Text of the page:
Cullen Bunn: Terrible in your cover band, but perfect on original material
First, it's an interesting state of affairs when the regular cover is more attractive than the "exclusive" variant. If you are tempted to pick this up because of the Jae Lee cover, be aware that Jeremy Haun provides the interior art. Haun's art is attractive, and with colors by longtime Vertigo guy Lee Loughridge, is totally appropriate for the Cullen Bunn's original, full moon horror story. As Bunn writes, Haun indeed draws a mean werewolf.
Okay, now for the rest of it. Cullen Bunn's superhero work is hit and miss for me; if a friend told me, "Hey, Cullen Bunn is writing a new Doctor Strange book," then I'd probably be sad because the book would be as mediocre as some of the post-1986 efforts to write the good doctor have turned out. However, his original material is not bad. I mean, The Sixth Gun very nearly became a competitor for all of the other comic book properties on prime time television, and this book? Welllll... it's okay.
Dillon Chase sports a pretty nasty set of scars on his face, courtesy of a werewolf. Bunn turns the mythos on its ear; if you get bitten or raked by lycanthrope claws in Wolf Moon's story world, you don't turn into a werewolf... You just die or hurt a whole lot. Here's the kicker: after the full moon goes away, the spirit of the werewolf jumps into another body at random. So, this creates a lot of story-telling possibilities for this series. What if Dillon eventually gets possessed? What about one of the people around him? What if he has to put down a six-year old kid who is threatening to kill a church-load of good Samaritans? There are a lot of possibilities here that could keep this book going beyond six issues [it's a limited series], but it would need some more wrinkles to turn it into a regular ongoing. If he's seventy-five issues in and still hasn't caught the damn thing, something's wrong.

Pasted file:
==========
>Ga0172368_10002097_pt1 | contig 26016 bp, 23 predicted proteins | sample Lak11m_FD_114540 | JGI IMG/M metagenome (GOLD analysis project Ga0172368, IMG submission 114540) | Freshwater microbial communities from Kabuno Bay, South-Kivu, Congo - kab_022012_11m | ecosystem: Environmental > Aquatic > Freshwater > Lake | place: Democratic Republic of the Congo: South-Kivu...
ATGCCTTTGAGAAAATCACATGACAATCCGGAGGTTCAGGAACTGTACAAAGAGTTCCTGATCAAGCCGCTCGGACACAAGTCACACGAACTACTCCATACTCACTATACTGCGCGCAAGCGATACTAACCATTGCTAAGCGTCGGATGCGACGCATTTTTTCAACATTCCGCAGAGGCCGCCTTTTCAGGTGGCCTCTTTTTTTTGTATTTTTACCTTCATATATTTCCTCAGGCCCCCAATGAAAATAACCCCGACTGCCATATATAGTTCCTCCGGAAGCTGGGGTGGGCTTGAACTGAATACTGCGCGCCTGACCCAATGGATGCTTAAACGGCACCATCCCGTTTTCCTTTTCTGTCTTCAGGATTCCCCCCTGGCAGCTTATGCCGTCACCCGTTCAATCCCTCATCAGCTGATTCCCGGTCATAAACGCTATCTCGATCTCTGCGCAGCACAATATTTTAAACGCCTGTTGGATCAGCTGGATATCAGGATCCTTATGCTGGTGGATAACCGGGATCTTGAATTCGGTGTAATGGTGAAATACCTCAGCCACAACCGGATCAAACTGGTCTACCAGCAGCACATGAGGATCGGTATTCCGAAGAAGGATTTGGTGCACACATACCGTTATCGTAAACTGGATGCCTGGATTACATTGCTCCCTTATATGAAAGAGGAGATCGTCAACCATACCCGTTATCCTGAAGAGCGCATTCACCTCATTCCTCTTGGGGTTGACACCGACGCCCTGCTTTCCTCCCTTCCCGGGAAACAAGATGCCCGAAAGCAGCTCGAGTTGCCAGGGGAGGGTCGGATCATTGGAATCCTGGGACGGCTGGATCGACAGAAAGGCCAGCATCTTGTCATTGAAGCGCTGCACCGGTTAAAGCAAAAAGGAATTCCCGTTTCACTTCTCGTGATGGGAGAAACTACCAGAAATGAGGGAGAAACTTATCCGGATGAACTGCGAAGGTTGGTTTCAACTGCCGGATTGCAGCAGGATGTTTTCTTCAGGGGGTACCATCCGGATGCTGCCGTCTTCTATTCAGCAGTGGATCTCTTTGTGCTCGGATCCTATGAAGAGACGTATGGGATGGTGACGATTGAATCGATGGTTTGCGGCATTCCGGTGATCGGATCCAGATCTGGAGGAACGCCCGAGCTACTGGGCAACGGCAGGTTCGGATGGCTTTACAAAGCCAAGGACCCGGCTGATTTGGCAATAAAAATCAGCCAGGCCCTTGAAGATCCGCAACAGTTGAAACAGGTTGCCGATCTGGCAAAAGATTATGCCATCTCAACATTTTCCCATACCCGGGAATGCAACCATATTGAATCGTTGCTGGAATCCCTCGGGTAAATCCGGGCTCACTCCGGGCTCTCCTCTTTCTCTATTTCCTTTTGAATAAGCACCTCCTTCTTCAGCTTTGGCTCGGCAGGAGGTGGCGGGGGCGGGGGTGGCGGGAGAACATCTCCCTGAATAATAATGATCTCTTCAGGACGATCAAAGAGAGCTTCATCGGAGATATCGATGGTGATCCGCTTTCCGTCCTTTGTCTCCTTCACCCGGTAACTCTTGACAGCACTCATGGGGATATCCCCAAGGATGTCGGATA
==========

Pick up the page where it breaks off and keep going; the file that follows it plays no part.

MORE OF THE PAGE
I gave this three stars because the premiere issue is a lot like the second Matrix movie; there is story there, but there is more gore and spectacle than anything else. You don't get a lot of info about the protagonist, this in spite of the fact it's told from his POV. He has a mentor that we don't know yet, and there IS another faceless blood-letter in the mix. Most of the first issue is the werewolf's killing spree. Also, this is just MY thing, but I hate images of animals being tortured or killed, so right off the bat, I was worrying my lip as I went forward.
So, I'm going to read another issue and see if my interest continues. To make up your own mind, check out Wolf Moon from Vertigo. The cover is $3.99.